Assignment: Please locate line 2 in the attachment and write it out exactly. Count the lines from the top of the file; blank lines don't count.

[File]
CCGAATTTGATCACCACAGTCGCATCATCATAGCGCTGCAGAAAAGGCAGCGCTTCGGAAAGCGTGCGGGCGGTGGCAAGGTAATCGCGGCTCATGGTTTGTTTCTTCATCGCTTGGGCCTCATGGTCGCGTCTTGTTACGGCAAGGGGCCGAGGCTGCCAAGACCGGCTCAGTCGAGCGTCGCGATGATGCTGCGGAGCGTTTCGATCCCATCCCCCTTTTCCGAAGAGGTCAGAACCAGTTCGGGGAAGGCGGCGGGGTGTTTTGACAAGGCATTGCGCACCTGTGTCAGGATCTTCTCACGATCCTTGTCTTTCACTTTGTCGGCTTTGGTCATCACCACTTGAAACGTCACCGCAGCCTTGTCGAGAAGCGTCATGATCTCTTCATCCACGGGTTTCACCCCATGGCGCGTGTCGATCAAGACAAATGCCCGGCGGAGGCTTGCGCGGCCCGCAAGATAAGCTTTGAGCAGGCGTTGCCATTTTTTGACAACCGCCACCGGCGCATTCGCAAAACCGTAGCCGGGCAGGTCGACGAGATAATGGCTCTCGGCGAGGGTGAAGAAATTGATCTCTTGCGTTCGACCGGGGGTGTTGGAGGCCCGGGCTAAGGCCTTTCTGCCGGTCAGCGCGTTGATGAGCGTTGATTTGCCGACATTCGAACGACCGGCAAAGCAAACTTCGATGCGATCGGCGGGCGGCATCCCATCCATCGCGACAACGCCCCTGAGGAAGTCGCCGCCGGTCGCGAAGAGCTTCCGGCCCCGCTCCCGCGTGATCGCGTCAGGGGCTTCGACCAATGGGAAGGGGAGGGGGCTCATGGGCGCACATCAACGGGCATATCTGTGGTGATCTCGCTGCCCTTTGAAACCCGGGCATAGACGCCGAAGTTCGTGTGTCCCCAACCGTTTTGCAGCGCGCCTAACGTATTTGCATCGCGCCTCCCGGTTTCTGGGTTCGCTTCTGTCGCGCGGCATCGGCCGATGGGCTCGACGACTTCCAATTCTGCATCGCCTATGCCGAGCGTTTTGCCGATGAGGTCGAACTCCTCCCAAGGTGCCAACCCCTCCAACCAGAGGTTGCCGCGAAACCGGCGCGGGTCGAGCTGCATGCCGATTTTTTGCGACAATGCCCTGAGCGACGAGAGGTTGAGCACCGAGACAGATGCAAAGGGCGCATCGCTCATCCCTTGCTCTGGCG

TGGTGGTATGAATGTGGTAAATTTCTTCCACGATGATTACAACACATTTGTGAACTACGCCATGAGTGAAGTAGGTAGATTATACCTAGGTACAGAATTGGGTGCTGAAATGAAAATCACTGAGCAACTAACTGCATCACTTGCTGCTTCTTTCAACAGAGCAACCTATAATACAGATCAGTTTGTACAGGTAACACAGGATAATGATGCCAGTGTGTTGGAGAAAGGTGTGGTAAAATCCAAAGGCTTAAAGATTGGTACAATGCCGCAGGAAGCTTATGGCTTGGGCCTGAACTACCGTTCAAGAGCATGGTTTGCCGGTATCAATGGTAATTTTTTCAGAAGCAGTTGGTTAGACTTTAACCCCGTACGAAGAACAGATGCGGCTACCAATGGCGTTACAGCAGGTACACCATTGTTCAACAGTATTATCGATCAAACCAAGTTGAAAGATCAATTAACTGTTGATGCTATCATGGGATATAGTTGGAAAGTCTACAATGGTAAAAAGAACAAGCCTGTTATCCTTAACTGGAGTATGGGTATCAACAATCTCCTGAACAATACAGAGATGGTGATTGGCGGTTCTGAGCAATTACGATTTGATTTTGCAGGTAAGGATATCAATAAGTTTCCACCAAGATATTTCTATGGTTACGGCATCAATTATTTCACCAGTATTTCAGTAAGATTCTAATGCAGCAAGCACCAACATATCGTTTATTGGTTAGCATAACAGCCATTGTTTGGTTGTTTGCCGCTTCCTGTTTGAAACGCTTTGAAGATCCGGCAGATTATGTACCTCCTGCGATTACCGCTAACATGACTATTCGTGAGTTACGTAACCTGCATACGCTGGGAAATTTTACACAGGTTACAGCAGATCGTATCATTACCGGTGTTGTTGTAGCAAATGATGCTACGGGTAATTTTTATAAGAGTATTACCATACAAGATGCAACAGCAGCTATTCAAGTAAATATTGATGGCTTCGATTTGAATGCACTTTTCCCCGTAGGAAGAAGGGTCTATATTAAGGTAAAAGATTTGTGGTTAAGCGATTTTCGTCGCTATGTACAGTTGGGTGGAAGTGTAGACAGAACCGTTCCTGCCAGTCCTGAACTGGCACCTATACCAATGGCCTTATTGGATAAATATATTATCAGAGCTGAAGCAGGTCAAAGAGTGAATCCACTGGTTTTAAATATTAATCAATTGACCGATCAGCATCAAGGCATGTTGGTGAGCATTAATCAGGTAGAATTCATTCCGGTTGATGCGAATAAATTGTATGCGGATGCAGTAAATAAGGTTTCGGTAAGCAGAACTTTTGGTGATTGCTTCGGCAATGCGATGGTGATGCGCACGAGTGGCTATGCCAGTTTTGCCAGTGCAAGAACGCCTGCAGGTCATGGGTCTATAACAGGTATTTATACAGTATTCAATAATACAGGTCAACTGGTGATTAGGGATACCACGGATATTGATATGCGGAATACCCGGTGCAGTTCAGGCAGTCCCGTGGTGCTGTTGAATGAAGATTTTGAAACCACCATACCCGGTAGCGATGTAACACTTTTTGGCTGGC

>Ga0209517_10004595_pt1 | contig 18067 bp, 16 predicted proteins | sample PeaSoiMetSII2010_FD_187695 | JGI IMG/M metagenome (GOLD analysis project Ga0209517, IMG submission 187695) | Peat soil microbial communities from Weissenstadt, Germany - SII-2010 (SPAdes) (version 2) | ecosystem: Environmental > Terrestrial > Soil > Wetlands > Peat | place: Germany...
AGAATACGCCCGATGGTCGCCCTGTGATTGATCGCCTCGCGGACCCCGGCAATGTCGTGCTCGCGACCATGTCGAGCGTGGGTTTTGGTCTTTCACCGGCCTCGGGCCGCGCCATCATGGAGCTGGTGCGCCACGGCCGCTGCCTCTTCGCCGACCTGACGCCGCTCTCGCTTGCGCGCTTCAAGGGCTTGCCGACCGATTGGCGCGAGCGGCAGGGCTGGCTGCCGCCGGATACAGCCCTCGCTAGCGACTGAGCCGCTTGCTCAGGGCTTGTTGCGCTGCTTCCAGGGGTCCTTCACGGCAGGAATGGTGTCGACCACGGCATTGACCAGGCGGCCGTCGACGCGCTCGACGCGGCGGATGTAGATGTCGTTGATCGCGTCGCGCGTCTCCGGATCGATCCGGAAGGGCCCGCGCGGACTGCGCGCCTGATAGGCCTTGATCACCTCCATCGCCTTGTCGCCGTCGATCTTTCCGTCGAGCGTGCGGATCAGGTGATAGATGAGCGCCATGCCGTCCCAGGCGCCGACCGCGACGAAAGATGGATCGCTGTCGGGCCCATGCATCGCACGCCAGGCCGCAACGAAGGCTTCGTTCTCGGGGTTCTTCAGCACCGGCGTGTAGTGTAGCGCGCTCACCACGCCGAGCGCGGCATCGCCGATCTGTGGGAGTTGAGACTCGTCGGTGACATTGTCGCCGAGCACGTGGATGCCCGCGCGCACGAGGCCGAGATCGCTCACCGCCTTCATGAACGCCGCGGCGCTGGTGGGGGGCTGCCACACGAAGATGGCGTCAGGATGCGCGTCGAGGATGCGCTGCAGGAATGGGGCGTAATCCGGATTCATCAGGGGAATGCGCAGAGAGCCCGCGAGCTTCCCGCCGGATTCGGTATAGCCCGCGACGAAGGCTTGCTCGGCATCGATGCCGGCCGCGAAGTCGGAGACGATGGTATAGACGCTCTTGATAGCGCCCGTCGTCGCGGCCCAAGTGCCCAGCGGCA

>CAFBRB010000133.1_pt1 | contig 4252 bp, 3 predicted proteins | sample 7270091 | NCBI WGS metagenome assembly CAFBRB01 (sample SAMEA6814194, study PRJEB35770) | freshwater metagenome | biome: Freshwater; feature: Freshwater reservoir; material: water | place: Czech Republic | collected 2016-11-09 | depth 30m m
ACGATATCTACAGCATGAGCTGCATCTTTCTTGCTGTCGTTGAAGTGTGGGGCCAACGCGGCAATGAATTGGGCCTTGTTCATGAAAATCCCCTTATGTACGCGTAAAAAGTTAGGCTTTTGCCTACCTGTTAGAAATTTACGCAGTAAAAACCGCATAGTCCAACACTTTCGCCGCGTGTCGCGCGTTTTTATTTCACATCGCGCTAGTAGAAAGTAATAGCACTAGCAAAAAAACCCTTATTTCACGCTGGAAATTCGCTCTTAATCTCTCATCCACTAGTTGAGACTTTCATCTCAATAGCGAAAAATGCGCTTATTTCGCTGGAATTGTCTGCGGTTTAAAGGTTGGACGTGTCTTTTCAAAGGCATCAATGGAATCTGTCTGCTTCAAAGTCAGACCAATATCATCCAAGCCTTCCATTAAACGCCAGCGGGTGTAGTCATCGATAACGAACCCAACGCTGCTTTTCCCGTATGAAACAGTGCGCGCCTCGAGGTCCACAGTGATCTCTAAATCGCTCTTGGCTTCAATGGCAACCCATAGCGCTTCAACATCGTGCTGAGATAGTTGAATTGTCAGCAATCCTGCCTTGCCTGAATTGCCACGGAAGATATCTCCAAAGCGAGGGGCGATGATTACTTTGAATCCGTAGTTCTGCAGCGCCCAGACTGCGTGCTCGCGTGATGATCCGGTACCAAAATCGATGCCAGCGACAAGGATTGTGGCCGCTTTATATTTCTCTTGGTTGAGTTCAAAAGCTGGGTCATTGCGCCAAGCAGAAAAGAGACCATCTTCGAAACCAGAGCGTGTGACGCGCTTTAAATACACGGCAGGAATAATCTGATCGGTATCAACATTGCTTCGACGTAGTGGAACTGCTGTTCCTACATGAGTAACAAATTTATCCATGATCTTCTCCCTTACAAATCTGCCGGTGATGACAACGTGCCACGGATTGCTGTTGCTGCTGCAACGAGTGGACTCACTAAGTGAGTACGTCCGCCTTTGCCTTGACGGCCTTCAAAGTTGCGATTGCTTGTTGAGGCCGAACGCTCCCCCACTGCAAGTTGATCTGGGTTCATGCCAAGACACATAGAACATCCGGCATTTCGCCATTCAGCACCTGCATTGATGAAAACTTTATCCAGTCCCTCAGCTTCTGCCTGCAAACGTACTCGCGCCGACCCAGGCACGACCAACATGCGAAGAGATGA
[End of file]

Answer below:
TGGTGGTATGAATGTGGTAAATTTCTTCCACGATGATTACAACACATTTGTGAACTACGCCATGAGTGAAGTAGGTAGATTATACCTAGGTACAGAATTGGGTGCTGAAATGAAAATCACTGAGCAACTAACTGCATCACTTGCTGCTTCTTTCAACAGAGCAACCTATAATACAGATCAGTTTGTACAGGTAACACAGGATAATGATGCCAGTGTGTTGGAGAAAGGTGTGGTAAAATCCAAAGGCTTAAAGATTGGTACAATGCCGCAGGAAGCTTATGGCTTGGGCCTGAACTACCGTTCAAGAGCATGGTTTGCCGGTATCAATGGTAATTTTTTCAGAAGCAGTTGGTTAGACTTTAACCCCGTACGAAGAACAGATGCGGCTACCAATGGCGTTACAGCAGGTACACCATTGTTCAACAGTATTATCGATCAAACCAAGTTGAAAGATCAATTAACTGTTGATGCTATCATGGGATATAGTTGGAAAGTCTACAATGGTAAAAAGAACAAGCCTGTTATCCTTAACTGGAGTATGGGTATCAACAATCTCCTGAACAATACAGAGATGGTGATTGGCGGTTCTGAGCAATTACGATTTGATTTTGCAGGTAAGGATATCAATAAGTTTCCACCAAGATATTTCTATGGTTACGGCATCAATTATTTCACCAGTATTTCAGTAAGATTCTAATGCAGCAAGCACCAACATATCGTTTATTGGTTAGCATAACAGCCATTGTTTGGTTGTTTGCCGCTTCCTGTTTGAAACGCTTTGAAGATCCGGCAGATTATGTACCTCCTGCGATTACCGCTAACATGACTATTCGTGAGTTACGTAACCTGCATACGCTGGGAAATTTTACACAGGTTACAGCAGATCGTATCATTACCGGTGTTGTTGTAGCAAATGATGCTACGGGTAATTTTTATAAGAGTATTACCATACAAGATGCAACAGCAGCTATTCAAGTAAATATTGATGGCTTCGATTTGAATGCACTTTTCCCCGTAGGAAGAAGGGTCTATATTAAGGTAAAAGATTTGTGGTTAAGCGATTTTCGTCGCTATGTACAGTTGGGTGGAAGTGTAGACAGAACCGTTCCTGCCAGTCCTGAACTGGCACCTATACCAATGGCCTTATTGGATAAATATATTATCAGAGCTGAAGCAGGTCAAAGAGTGAATCCACTGGTTTTAAATATTAATCAATTGACCGATCAGCATCAAGGCATGTTGGTGAGCATTAATCAGGTAGAATTCATTCCGGTTGATGCGAATAAATTGTATGCGGATGCAGTAAATAAGGTTTCGGTAAGCAGAACTTTTGGTGATTGCTTCGGCAATGCGATGGTGATGCGCACGAGTGGCTATGCCAGTTTTGCCAGTGCAAGAACGCCTGCAGGTCATGGGTCTATAACAGGTATTTATACAGTATTCAATAATACAGGTCAACTGGTGATTAGGGATACCACGGATATTGATATGCGGAATACCCGGTGCAGTTCAGGCAGTCCCGTGGTGCTGTTGAATGAAGATTTTGAAACCACCATACCCGGTAGCGATGTAACACTTTTTGGCTGGC